Like so many Disney animated features across decades of nightmare-addled preteen moviegoing, "Bolt" is consumed with abandonment issues. I felt abandoned just watching it. It's a seriously withholding action comedy, stingy on the wit, charm, jokes, narrative satisfactions and animals with personalities sharp enough for the big screen, either in 2-D or 3-D. I saw it in 3-D, which helped, especially with an early, massively destructive chase through the streets and freeways of Los Angeles. Plus, the herky-jerky movements in the head and neck region of three credulous pigeons—those were funny.
But the story! A mess. And the pathos! Stop! I give, I give!
Voiced by John Travolta, the chief asset in a bland ensemble struggling with its material, Bolt is a fuzzy American white shepherd, the headliner of his own TV show co-starring his longtime owner, Penny, voiced by Miley Cyrus. Bolt has never been informed by Penny or his greasy handlers that his life-or-death adventures are fake, so when the cameras (which he never sees) stop rolling, he maintains constant vigilance, on the lookout for the show's nemesis ( Malcolm McDowell). This dog never relaxes. He's always tense. He's the star of his own depressing version of "The Truman Show."
Screenplay complications of no particular distinction separate Bolt from Penny, sending him to New York City in a parcel stuffed with Styrofoam. There he confronts the perils of a new environment, where his "super-bark" and "Six Million Dollar Dog"-type powers, which he believes to be real, are useless. This brings us to the question of realism. "Bolt," directed by Chris Williams and Byron Howard, depicts urban landscapes of photorealistic detail, then plops cartoon critters and "WallE"-inspired puffy human beings in front of those landscapes. What good is the realism? It's no fun to see Bolt ram his head into a fence or a metal crate, over and over. The story is a protracted exercise in canine frustration. When the perpetually nerve-racked dog hero dangles his frenemy, the cat Mittens (voiced by Susie Essman), over a busy freeway, the bit is neither amusing nor the right kind of suspense.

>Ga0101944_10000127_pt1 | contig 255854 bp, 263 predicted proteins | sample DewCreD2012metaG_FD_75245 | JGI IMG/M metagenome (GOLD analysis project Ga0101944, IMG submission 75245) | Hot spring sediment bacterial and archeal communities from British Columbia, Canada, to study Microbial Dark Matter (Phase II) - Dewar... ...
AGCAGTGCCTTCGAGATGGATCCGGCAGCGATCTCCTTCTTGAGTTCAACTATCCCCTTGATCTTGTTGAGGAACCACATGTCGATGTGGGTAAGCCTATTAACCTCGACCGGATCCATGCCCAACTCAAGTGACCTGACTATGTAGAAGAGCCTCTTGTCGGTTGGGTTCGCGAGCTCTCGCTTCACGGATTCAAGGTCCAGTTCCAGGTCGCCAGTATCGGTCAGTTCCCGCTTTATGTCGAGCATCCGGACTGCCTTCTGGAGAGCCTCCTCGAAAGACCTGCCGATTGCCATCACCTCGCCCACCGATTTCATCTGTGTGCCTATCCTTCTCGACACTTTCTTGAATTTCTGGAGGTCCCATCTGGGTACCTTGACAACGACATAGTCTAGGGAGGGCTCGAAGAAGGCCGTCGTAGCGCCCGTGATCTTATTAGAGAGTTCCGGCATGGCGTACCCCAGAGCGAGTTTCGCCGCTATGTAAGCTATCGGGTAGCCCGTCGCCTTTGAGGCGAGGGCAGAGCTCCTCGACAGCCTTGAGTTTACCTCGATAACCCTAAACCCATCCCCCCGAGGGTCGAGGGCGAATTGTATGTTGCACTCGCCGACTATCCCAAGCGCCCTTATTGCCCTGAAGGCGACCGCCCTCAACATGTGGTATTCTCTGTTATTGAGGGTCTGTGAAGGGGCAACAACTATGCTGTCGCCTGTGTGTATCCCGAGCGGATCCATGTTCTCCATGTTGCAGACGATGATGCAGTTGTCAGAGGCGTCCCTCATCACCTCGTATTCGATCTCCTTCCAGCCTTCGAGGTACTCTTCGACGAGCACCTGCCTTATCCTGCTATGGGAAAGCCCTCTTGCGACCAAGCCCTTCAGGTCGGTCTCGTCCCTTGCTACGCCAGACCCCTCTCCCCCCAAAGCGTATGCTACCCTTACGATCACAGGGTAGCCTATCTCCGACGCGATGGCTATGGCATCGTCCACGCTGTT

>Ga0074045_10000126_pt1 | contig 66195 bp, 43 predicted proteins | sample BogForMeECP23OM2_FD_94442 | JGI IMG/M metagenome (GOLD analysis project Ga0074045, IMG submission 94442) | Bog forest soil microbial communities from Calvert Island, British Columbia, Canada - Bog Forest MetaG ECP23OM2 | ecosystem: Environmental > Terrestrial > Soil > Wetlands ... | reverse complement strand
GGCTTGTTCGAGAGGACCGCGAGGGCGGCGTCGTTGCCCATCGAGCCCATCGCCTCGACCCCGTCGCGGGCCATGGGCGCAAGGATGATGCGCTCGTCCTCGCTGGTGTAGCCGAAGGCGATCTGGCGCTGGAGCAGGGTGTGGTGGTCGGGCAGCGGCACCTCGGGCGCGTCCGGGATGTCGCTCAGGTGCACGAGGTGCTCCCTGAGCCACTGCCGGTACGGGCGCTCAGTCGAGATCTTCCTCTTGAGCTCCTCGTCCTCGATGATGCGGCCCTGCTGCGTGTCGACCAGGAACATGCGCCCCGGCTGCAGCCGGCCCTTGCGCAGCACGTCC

Most of "Bolt" is taken up with dog and cat making their way across the country to find Penny back in L.A., with their newfound third musketeer, the hamster Rhino (Mark Walton, who sounds a lot like Patton Oswalt's Remy from the infinitely richer "Ratatouille"). The movie offers a series of wan Hollywood in-jokes involving "Finding Nemo" and focus groups and such, en route to the moral that Hollywood is an evil, shallow place and the heartland is where it's at. Well, of course it is. But Disney can do far better than this, even in the budget-conscious range.
Starring the voices of: John Travolta (Bolt); Miley Cyrus (Penny); Susie Essman (Mittens); Mark Walton (Rhino); Malcolm McDowell (Dr. Calico); James Lipton (The Director); Greg Germann (The Agent).
Directed by: Chris Williams and Byron Howard; written by Dan Fogelman and Williams; additional material by Byron Howard and Jared Stern; art direction by Paul Felix; look and lighting direction by Adolph Lusinsky; edited by Tim Mertens; music by John Powell; animation supervised by Doug Bennett; produced by Clark Spencer. A Walt Disney Pictures release.